(a)(5) not later than the 20th day before the date of the proceeding, the attorney representing the defendant is provided with a true, complete, and accurate copy of all recordings of the defendant made under this article. [emphasis added]

The term "proceeding" is a very broad nomenclature. Black's Law Dictionary defines "proceeding" in the following way:

In a general sense, the form and manner of conducting juridical business before a court or judicial officer; regular and orderly progress in form of law; including all possible steps in an action from its commencement to the execution of judgment.... All the steps or measures adopted in the prosecution or defense of an action. Black's Law Dictionary 1204 (6th ed. 1990). [emphasis added]

*544 Although the term "proceeding" is broad enough, on its face, to encompass all steps between official accusation and final disposition of the charge, here, we address only the issue of whether the term "proceeding," as used in Article 38.22 § 3(a)(5), encompasses voir dire. If the Legislature intended to draft a statute which advanced the State's position, then its use of a term with such broad connotation contradicts this purpose. The State asks this Court to ignore the unrestricted character of the statute, equating "proceeding" with something akin to "trial on the merits." Yet the Legislature did not employ the more restrictive phrase "trial on the merits." Throughout the Code of Criminal Procedure, the Legislature used the term "trial on the merits" to specify a distinct phase late in a criminal proceeding.[5] The Legislature did not do so with Article 38.22 § 3(a)(5), and we must assume that its word choice advances its purpose. Boykin.

Indeed, the original House version of Article 38.22 § 3(a)(5) would have supported the State's position:

§ 3(a)(5) on the request of the defendant, the attorney representing the state provides the defendant with a true, complete, and accurate copy of all recordings of the defendant made under this article or, in the absence of a request by the defendant, the attorney representing the state, not later than the 10th day before the commencement of the trial on the merits in the case, provides the defendant with a true, complete, and accurate copy of all recordings made under this article. Tex. H.B. 11, 71st Leg., R.S. (1989). [emphasis added]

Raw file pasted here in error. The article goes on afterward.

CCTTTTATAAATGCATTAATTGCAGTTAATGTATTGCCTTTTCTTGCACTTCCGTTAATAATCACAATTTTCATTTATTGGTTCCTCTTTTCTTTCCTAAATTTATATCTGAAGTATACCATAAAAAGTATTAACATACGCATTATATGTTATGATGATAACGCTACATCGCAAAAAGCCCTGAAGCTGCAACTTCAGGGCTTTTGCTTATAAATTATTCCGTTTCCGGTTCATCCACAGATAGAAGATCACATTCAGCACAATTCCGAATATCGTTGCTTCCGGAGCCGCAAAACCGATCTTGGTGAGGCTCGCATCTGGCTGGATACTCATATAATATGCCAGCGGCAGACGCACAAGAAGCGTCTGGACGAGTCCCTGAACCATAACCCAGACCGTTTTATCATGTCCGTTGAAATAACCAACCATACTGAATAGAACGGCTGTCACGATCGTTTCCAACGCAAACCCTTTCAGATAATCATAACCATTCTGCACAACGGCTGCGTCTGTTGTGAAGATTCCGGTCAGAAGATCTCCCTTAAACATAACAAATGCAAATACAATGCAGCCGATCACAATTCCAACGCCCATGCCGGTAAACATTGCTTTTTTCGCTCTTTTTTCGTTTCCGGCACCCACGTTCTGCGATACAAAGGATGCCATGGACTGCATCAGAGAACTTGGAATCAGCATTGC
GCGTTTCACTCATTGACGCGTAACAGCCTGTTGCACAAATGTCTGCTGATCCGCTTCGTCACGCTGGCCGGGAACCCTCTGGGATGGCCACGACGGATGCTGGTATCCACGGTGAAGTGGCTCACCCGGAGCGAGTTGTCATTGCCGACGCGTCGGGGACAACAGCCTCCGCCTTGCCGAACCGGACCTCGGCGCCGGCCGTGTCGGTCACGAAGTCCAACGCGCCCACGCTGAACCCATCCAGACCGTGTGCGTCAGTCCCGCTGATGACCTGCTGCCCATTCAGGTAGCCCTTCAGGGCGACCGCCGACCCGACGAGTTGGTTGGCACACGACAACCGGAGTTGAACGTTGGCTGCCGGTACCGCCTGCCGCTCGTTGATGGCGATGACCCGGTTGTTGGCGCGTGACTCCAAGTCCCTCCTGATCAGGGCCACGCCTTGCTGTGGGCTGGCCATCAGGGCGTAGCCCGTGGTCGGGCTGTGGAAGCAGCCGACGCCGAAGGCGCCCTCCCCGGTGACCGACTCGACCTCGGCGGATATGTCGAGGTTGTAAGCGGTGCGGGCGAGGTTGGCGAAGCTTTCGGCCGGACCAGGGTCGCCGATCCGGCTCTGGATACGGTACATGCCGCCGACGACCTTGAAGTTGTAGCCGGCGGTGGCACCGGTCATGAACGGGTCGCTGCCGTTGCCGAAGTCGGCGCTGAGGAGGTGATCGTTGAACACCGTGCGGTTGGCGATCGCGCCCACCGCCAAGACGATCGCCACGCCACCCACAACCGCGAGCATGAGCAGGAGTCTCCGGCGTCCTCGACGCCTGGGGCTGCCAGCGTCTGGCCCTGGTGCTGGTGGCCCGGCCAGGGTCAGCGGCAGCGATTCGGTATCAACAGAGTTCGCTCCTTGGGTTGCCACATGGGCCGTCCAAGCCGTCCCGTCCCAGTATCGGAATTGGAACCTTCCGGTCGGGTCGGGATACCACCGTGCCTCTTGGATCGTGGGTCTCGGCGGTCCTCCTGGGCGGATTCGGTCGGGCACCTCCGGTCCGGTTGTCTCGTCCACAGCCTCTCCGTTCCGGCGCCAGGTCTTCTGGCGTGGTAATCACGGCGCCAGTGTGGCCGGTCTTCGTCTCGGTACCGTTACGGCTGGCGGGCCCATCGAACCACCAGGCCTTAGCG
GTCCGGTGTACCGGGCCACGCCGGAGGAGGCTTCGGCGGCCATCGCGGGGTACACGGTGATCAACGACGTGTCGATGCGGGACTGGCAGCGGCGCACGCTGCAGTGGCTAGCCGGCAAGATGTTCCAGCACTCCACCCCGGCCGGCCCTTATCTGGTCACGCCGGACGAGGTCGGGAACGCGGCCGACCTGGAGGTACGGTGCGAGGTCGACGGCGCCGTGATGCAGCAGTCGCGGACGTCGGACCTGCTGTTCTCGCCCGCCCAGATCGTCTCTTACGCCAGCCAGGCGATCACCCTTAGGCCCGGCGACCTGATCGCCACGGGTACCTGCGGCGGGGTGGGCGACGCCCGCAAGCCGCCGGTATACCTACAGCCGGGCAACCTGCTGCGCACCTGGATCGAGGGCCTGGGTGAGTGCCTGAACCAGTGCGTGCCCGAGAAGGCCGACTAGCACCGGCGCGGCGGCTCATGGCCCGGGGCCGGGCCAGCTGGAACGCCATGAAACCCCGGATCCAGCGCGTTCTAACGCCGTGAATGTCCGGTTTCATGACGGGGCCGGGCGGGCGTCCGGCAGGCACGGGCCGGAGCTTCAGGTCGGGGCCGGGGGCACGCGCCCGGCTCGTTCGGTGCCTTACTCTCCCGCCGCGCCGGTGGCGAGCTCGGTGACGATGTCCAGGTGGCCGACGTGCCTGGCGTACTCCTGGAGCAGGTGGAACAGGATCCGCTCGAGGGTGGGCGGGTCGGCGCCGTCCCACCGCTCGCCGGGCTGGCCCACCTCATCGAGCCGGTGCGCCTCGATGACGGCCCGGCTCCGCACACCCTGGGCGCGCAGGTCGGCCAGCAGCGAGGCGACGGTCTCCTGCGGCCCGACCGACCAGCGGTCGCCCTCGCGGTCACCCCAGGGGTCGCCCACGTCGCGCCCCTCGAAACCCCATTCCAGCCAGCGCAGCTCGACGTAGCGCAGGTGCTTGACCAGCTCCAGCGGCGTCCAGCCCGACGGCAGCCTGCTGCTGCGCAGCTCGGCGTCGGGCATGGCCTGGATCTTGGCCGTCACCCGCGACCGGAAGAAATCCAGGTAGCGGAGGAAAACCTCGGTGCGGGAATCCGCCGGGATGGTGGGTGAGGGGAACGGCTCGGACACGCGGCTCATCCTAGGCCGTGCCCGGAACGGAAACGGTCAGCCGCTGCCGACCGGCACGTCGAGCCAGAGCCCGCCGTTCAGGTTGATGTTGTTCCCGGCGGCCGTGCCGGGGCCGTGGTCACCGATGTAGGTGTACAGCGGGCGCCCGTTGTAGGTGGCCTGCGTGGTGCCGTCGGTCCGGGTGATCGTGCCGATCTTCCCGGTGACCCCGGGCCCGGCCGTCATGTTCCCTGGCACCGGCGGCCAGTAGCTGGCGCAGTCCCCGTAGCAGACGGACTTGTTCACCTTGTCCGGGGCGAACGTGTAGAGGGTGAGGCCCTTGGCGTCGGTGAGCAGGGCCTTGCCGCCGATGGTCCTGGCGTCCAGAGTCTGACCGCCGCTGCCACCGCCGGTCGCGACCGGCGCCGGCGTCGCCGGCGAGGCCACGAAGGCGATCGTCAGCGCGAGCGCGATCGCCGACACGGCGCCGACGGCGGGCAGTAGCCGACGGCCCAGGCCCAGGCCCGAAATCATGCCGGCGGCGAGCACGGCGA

If the Legislature had retained this language in its final version of Article 38.22 § 3, the State would have a stronger claim for its restrictive interpretation. However, the Legislature ultimately adopted the Senate's less restrictive version of the Article 38.22 amendments. The Senate version substituted the term "proceeding" for "trial on the merits." See Tex.Conf.Comm.Rpt., S.B. 55, 71st Leg., R.S. (1989).[6]

The State contends, nevertheless, that its interpretation of "proceeding" must be sustained if the term is read in conjunction with the phrase "criminal proceeding" as it appears in Article 38.22 § 3(a). The State begins its argument by postulating that "proceeding" is an abbreviated reference to the phrase "criminal proceeding" found in Article 38.22 § 3(a). The State then argues that the Legislature intended to extend "criminal proceeding" to only those phases of a criminal prosecution at which the oral statement "shall be admissible against the accused." Since the oral statement of an accused cannot be utilized against the accused during voir dire, the State argues, voir dire is not a "criminal proceeding."

In addressing this argument, we again observe that the Legislature's word selection was very broad, conceivably extending to all phases of a criminal prosecution. Black's Law Dictionary defines "criminal proceeding" as: "Strictly, a `criminal proceeding' means some step taken before a court against some person or persons charged with some violation of the criminal law." Black's Law Dictionary 374 (6th ed. 1990). The

*545 State again attempts to liken "criminal proceeding"a phrase which is facially very broadto "trial on the merits." However, if the legislative purpose was to confine the application of Article 38.22 § 3(a) to a "trial on the merits," then the use of broad terminology failed to promote such an intent.

Indeed, even assuming, arguendo, the State's contention that the term "criminal proceeding" is confined to those procedural phases in which the oral statement is admissible against a defendant, such analysis leaves unanswered the issue of what the Legislature meant by "proceeding." This is because such a definition fails to resolve the very issue presented at bar: Whether voir dire is a part of the "proceeding" at which the oral statement is admissible against the defendant. The State's interpretation does not clarify this latent ambiguity. Hence, we are back to our original query: Does the term "proceeding," as used in Article 38.22 § 3(a)(5), encompass voir dire?[7]